by Dr. Carl A. Smith, Int. ASLA
As well as sharing your experiences and expertise in the professional and technical aspects of sustainable and resilient landscapes, The Field can also be a place to share your interpretive and personal reflections on the environment at large, and on the shared challenges we are facing to reconcile the optimistic practice of design with the uncertainties inherent in the climate crisis.
Through photography, drawings, paintings, poems, as well as more-linear text, ASLA’s Sustainable Design & Development Professional Practice Network (PPN) leadership team encourages you to think about landscapes that have provoked a wonder of nature and an ecological conscience within you. Through practice, what places have you had a hand in creating that provide an immersive, aesthetic experience for users and, through that, might inculcate a sense of environmental wonder and responsibility? The PPN welcomes ASLA members to consider submissions for The Field that are your personal, forthright reflections on the challenges of navigating through the implementation of sustainable landscapes, as well as unapologetically aesthetically-biased and/or personal documentation of built works.
This new, broadened approach was highlighted in January’s wonderful post by Alli Wilson, Earth’s Due, which included her poem “This Earth is Due Diligence.” The post concluded with hints and tips for improving the environmental performance of projects, as well as lifting practice modes and behaviors. In that sense, Alli’s post offers both a rational and actionable focus common to most Professional Practice Network (PPN) posts, as well as something more creative and reflective. I suspect that this dual approach will chime with many of the readership whose environmental sensibilities, concerns, and aspirations cannot be fully captured by the technical and professional realm, nor perhaps with reflections on a single project.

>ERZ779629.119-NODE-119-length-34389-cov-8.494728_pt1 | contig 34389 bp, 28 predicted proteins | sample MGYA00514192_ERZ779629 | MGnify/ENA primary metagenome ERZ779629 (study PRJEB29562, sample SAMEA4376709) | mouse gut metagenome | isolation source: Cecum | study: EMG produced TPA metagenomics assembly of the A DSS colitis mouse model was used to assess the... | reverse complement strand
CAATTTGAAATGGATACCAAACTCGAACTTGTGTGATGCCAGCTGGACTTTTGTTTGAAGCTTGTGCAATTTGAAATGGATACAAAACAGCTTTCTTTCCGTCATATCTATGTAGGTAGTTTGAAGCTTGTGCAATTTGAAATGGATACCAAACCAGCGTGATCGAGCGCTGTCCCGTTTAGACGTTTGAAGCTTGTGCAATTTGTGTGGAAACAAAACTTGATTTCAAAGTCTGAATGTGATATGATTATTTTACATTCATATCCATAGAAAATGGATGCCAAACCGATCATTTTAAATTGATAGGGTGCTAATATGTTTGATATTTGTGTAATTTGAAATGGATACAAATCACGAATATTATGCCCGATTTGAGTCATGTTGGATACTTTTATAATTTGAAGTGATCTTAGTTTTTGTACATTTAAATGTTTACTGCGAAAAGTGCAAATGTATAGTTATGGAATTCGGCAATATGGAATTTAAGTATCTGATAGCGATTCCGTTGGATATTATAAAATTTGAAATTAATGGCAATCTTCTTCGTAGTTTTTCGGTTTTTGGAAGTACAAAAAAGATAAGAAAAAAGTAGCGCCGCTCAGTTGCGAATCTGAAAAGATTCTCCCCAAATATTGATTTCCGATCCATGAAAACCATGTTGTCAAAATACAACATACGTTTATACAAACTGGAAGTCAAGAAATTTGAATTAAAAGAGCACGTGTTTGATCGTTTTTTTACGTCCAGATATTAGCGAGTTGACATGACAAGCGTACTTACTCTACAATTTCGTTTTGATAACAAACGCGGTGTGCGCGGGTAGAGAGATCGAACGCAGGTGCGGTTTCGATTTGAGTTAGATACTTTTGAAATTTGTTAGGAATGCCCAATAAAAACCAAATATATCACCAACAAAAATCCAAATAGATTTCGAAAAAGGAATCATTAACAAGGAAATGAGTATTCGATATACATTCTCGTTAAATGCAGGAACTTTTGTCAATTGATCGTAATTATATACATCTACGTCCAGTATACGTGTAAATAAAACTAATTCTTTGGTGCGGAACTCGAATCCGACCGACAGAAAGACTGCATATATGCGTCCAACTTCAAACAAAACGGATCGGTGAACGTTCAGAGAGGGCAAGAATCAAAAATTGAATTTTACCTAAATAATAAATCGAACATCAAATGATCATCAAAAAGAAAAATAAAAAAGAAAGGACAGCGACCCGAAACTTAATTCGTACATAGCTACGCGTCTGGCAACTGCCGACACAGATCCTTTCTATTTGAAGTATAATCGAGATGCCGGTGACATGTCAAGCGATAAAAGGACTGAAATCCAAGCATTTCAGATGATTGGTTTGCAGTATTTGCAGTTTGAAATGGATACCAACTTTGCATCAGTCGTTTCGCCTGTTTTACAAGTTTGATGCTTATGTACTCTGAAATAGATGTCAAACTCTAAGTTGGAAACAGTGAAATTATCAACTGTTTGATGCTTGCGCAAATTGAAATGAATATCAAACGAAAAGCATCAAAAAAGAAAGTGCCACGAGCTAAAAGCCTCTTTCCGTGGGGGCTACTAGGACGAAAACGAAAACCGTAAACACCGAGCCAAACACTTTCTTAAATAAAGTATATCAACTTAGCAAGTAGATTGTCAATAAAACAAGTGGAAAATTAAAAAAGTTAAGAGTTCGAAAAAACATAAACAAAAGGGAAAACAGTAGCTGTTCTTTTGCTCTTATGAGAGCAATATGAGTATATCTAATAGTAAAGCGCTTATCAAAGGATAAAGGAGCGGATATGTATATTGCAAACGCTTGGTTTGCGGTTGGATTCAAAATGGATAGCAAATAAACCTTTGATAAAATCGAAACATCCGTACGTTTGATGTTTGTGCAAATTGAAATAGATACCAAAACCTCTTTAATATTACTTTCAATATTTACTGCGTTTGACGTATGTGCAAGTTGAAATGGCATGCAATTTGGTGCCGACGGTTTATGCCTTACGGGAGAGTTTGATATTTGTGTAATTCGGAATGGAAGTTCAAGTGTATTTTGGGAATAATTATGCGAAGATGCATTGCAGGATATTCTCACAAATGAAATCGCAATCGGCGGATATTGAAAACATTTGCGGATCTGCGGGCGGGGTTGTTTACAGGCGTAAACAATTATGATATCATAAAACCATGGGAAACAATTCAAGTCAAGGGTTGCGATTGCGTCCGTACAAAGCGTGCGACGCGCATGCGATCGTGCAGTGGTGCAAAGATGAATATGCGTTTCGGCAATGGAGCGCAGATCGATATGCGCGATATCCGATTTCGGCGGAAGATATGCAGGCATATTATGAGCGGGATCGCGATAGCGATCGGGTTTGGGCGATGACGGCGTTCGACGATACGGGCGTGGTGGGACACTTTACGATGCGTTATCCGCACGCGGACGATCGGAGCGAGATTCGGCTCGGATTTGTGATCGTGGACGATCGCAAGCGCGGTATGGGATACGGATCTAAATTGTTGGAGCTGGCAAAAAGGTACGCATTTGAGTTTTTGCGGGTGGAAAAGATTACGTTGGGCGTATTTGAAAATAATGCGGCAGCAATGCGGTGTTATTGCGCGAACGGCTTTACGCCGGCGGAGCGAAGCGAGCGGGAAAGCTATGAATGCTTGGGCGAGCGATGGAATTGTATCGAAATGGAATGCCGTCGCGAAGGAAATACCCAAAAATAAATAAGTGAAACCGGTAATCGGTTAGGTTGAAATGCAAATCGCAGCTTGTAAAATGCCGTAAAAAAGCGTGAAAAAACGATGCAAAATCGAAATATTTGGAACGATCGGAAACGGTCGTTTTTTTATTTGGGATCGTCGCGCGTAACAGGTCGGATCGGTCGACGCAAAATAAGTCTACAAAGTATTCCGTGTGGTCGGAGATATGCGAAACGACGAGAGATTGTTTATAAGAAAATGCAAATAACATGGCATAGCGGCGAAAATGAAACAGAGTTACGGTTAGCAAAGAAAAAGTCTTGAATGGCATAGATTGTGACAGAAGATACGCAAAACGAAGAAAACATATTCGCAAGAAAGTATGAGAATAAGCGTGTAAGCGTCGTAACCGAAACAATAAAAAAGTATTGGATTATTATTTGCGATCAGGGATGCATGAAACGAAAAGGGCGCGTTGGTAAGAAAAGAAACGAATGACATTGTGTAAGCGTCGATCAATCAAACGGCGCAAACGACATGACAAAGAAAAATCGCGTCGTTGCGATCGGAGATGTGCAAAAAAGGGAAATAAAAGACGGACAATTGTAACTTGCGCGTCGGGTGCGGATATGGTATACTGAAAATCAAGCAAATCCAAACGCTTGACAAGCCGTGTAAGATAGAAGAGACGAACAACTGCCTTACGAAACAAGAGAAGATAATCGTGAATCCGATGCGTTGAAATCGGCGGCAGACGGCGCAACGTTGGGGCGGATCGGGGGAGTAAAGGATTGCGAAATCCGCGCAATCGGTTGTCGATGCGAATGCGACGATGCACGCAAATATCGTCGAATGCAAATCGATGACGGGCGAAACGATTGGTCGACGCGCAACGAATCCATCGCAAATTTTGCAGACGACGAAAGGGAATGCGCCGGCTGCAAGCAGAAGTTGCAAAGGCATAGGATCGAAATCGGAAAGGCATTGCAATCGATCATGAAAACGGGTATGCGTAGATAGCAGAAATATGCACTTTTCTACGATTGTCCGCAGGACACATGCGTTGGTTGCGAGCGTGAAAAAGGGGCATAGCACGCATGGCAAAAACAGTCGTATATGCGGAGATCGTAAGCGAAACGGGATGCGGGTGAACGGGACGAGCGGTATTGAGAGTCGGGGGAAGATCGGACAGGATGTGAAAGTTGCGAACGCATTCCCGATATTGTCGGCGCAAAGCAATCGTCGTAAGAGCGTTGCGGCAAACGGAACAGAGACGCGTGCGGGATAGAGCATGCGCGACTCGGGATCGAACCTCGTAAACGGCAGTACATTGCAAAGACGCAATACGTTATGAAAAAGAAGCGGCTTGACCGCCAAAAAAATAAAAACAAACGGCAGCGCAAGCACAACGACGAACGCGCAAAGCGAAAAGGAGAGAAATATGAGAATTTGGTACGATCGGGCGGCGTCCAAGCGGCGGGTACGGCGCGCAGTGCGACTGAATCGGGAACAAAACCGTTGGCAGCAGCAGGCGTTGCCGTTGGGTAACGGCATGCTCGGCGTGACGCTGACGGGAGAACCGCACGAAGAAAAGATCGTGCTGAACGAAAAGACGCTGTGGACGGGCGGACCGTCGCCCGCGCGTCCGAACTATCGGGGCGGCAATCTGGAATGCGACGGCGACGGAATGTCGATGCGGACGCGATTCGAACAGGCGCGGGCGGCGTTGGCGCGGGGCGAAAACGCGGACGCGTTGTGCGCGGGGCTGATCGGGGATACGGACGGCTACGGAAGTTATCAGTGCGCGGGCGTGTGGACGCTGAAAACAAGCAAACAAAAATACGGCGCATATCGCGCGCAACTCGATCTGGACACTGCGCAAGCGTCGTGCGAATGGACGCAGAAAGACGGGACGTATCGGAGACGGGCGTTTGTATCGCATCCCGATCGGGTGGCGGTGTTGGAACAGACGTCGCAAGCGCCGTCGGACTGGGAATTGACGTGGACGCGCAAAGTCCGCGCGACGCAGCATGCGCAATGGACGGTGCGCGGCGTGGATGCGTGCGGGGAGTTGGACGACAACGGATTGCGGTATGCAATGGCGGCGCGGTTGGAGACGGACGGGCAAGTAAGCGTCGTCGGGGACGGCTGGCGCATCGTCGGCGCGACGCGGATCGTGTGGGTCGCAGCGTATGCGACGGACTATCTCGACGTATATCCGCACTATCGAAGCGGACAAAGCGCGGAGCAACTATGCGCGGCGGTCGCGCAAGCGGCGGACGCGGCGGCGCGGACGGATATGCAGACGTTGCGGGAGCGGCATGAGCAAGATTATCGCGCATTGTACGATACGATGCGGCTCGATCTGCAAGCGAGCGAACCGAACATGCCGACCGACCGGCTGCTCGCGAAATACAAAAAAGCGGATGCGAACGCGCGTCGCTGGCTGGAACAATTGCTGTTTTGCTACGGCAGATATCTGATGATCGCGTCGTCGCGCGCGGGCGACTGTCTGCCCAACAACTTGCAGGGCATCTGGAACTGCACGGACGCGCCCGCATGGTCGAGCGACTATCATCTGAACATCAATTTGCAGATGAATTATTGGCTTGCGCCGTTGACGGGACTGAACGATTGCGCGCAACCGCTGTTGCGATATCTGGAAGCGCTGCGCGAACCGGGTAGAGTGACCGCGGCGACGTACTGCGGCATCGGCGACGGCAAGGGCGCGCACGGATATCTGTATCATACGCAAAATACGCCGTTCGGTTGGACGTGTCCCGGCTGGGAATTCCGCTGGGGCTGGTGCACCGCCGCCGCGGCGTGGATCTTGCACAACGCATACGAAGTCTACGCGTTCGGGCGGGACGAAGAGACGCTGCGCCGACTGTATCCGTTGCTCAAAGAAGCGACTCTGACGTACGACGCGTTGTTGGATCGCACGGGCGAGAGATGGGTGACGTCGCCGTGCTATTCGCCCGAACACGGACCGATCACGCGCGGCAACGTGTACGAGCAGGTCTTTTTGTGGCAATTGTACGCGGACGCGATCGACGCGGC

As a little further context (and encouragement) to this new approach, I offer here a few thoughts on landscape-sustainability and place-aesthetics, and how the creative impulse might weave through sustainability thinking which, as I argued in a previous post, Sustainability, Urban Resilience, and False Resilience, remains a relevant aspirational concept.
A year ago, I wrote in the Field article Drawing the Green New Deal and Humanizing the Design Process about the “the emotional claiming of geography” and its association with ecological thought. I briefly highlighted the work of Aldo Leopold and Rachel Carson as exemplifying a deeply personal approach that transcends an intellectual, and ultimately abstract, conception of the environment.
With A Sand County Almanac (And Sketches Here and There) (1949) and Silent Spring (1962), Aldo Leopold and Rachel Carson, respectively, arguably did more than anyone to establish environmental conservation within the public consciousness. What is notable is how two ostensibly natural-science scholars wrote with such approachable passion about the child-like wonder of nature and the vital role of emotional attachment, love, and loyalty in the inculcation of an ecological conscience, with Leopold stating that:
“Conservation is a state of harmony between men and the land. Despite nearly a century of propaganda, conservation still proceeds at a snail’s pace… The usual answer to this dilemma is more conservation education. No one will debate this, but is it certain that only the volume of education needs stepping up? Is something lacking in the content as well?… No important change in ethics was ever accomplished without an internal change in our intellectual emphasis, loyalties, affections, and convictions.” (A Sand County Almanac, 1949, p 207-210).